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Indian Summer Monsoon Rainfall in General Circulation Models

Paper Reviewed
Nair, A., Mohanty, U.C., Robertson, A.W., Panda, T.C., Luo, J.-J. and Yamagata, T. 2014. An analytical study of hindcasts from general circulation models for Indian summer monsoon rainfall. Meteorological Applications 21: 695-707.

In introducing their study of monsoonal rainfall over India, Nair et al. (2014) note that atmospheric general circulation models (GCMs) have historically had "serious difficulties in correctly reproducing monthly or seasonal precipitation," citing the findings of Wang et al. (2008); and, therefore, they set out to further explore what advances may have been made in this area of climatological research over the intervening six years, in a study where they say that "precipitation outputs from retrospective seasonal forecasts made by nine GCMs are used to investigate historical Indian summer monsoon seasonal rainfall variability and predictability over India." And what did they thereby learn?

Nair et al. report that (1) "most of the models are not able to simulate the climatological mean rainfall structure," that (2) over North India "predicted magnitudes are also underestimated," that (3) the inter-annual variability (IAV) of JJAS seasonal precipitation ranges from 0 to 10 mm/day in reality, whereas in the models "it is from 0 to 2 mm/day," such that all of the tested models (4) "underestimate the observed all-India precipitation," along with (5) "its variability," that (6) "all these models tend to exaggerate the ENSO teleconnection pattern," that (7) they "are not able to simulate the weakening of ENSO's influence on the Indian monsoon in the recent decades," that (8) "the monsoon meridional circulation and its related convective activity over the monsoon region need to be modelled in a better way," that (9) "there is still inadequacy in GCM performance and understanding of the monsoon dynamics," that (10) "there is a need to diagnose the GCM's outputs, in order to bring out their flaws," that (11) the models' ensemble mean or MME "is not able to simulate the climatology, IAV, temporal evolution and trend of observation," that (12) "the models are overly biased towards stronger ENSO's influence, with (13) "characteristic ENSO SST anomaly patterns much stronger than those observed."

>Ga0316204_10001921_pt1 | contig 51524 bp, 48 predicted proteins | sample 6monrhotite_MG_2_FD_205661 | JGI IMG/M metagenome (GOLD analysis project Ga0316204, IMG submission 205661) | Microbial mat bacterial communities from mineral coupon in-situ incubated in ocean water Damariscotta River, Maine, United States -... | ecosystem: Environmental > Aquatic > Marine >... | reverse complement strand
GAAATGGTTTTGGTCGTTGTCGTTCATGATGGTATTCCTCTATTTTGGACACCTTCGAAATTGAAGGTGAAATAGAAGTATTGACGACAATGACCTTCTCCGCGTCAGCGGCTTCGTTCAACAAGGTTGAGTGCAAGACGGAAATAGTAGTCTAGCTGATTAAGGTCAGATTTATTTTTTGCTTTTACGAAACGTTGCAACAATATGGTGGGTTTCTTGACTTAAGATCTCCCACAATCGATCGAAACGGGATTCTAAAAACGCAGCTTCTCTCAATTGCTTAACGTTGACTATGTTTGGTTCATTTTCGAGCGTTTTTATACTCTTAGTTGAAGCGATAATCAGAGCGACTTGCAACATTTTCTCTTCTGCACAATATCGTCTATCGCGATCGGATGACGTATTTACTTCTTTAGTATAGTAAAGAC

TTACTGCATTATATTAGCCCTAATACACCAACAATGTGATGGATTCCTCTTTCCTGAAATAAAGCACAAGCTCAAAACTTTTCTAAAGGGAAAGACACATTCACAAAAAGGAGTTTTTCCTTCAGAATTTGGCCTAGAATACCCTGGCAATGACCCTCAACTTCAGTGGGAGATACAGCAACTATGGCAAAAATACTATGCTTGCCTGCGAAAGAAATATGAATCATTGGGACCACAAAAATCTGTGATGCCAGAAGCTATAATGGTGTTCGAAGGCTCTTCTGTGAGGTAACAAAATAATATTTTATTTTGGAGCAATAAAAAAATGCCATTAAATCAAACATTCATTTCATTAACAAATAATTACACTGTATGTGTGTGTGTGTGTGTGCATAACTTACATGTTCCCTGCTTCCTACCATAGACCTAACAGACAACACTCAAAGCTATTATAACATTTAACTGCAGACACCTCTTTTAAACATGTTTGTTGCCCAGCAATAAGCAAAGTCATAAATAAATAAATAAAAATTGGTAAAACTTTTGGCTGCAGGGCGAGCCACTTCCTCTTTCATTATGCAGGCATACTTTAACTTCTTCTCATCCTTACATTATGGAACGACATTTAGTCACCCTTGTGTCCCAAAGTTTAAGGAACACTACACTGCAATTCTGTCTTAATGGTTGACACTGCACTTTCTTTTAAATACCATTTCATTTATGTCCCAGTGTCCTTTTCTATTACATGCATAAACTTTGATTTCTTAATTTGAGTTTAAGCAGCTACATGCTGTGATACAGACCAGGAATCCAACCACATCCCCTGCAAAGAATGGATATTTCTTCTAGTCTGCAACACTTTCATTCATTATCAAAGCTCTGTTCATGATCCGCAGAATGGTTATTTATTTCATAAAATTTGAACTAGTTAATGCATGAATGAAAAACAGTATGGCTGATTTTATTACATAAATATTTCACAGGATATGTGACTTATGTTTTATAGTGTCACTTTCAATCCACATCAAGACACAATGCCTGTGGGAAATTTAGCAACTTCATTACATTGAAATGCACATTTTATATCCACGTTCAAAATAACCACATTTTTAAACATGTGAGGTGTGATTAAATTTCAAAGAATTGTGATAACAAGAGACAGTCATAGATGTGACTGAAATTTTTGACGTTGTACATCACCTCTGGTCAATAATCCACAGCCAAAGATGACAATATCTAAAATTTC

Last of all, in the concluding sentence of their paper, Nair et al. say their results suggest that "the air-sea coupled processes associated with the DMI [dipole mode index], moisture fluxes and convection associated with monsoon meridional circulation need to be improved in the models in order to better simulate/predict the monsoon rainfall over India, which sounds like a reasonable conclusion, and which simultaneously provides a great rationale for FFF (further future funding) of the climate modelling enterprise.

Wang, B., Lee, J.Y., Kang, I.S., Shukla, J., Kug, J.S., Kumar, A., Schemm, J., Luo, J.J., Yamagata, T. and Park, C.K. 2008. How accurately do coupled climate models predict the leading modes of Asian-Australian monsoon interannual variability? Climate Dynamics 30: 605-619.

Posted 9 December 2014